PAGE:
School’s out for the summer in Europe – but for many students, taking a break from the climate strikes they started is not an option.
Last week, 447 young climate strikers from 37 countries gathered in Lausanne, Switzerland to learn from each other and build the Fridays for Future movement. They made invaluable connections across borders, boosted their campaigning skills, and developed political demands.
Most of them have been on climate strike weekly in their hometowns every Friday, to demand urgent action from government and the fossil fuel industry to stop the climate crisis. Now, they want to expand the movement and bring millions more people out to thousands of global climate strikes on September 20 and 27. They hope to blow past the numbers seen at big coordinated strikes earlier this year, on March 15 and May 24, which counted nearly 2 million people worldwide.
But students have made it clear that empty words of encouragement from adults are not enough.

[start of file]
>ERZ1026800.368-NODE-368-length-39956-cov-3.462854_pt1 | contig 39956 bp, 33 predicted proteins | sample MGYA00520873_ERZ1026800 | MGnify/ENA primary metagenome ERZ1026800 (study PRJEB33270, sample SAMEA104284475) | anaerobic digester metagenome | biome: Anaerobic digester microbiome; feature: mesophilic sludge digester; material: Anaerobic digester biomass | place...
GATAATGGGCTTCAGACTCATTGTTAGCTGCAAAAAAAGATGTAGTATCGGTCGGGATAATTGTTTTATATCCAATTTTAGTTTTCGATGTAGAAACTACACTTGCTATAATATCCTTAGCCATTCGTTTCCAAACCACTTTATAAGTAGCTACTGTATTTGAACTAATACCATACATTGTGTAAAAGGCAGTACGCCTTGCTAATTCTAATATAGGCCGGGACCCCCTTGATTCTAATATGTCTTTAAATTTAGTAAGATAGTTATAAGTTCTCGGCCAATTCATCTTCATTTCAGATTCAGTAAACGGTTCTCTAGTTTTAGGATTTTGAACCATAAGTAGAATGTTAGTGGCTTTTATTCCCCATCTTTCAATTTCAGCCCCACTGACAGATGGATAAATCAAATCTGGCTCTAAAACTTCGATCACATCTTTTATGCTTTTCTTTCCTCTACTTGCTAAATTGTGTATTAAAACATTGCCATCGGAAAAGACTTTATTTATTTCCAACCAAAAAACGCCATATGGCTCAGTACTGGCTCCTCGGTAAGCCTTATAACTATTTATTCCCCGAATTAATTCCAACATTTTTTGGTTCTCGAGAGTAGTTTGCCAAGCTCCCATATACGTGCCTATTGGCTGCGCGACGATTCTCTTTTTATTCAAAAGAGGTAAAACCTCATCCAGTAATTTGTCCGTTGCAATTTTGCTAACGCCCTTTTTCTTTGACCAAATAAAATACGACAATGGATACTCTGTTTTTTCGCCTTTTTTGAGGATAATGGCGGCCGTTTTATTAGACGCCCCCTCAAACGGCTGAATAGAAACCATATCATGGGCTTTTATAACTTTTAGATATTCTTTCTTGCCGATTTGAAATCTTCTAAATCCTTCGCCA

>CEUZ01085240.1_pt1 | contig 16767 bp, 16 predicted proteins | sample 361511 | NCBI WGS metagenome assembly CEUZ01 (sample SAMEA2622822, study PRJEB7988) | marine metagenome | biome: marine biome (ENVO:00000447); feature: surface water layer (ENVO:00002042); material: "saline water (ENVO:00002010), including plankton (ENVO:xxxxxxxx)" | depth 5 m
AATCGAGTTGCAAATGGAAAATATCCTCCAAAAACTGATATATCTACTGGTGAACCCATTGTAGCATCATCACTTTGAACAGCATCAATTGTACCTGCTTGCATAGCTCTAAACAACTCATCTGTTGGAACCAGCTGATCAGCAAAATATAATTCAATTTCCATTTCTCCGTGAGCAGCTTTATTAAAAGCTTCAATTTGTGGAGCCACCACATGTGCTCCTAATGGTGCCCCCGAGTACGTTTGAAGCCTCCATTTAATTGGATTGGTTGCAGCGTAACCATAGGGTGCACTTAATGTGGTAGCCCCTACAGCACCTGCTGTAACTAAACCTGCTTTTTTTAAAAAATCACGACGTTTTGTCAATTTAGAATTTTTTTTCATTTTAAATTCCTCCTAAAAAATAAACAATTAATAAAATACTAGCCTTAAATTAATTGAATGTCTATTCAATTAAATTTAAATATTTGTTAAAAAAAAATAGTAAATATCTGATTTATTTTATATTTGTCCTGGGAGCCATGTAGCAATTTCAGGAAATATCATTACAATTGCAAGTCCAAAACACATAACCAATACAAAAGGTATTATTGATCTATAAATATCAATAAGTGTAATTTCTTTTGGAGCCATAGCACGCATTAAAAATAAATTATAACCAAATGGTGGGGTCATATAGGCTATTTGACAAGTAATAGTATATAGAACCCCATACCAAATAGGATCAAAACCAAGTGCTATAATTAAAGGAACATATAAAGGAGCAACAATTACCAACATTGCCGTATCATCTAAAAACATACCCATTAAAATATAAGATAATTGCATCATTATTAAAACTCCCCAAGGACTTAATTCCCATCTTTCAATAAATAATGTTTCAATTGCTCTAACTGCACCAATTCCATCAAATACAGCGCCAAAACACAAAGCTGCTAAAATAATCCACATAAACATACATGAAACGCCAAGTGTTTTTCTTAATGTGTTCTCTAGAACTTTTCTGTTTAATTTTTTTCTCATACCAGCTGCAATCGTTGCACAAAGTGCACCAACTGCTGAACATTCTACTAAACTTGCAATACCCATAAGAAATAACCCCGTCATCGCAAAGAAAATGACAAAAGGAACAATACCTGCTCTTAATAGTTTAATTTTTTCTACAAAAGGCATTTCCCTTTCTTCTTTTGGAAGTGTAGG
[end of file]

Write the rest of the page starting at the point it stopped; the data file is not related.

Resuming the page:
— 350 dot org (@350) August 12, 2019
“Adults, we need you. Help. We’re stronger when we’re together, and we can learn from your experience.”
– Francesca, 25, from Italy
“Everyone is affected by the current climate catastrophe. Adults need to move too for their future, our future, their kids’ future.” – Thomas, 17, from France
After 4 days of workshops and plenary meetings, the summit culminated on Friday 9 August with a powerful march through the centre of Lausanne. Chants and slogans in French, German, Spanish, and English echoed through the 3,000-strong crowd.
At the end of the march on the shores of Lake Geneva, students grieved at how the climate crisis is already impacting their homes. But they also celebrated the power of their growing movement – and shared excitement for what’s to come in September and beyond.
You can answer the students’ call for backup by attending a climate strike near you. Search the Global Climate Strike map to find and join an event near you for the Global Climate Strike on September 20 or 27. If you don’t see one, you can start one yourself. It’s easier than you think, and there are plenty of resources to help.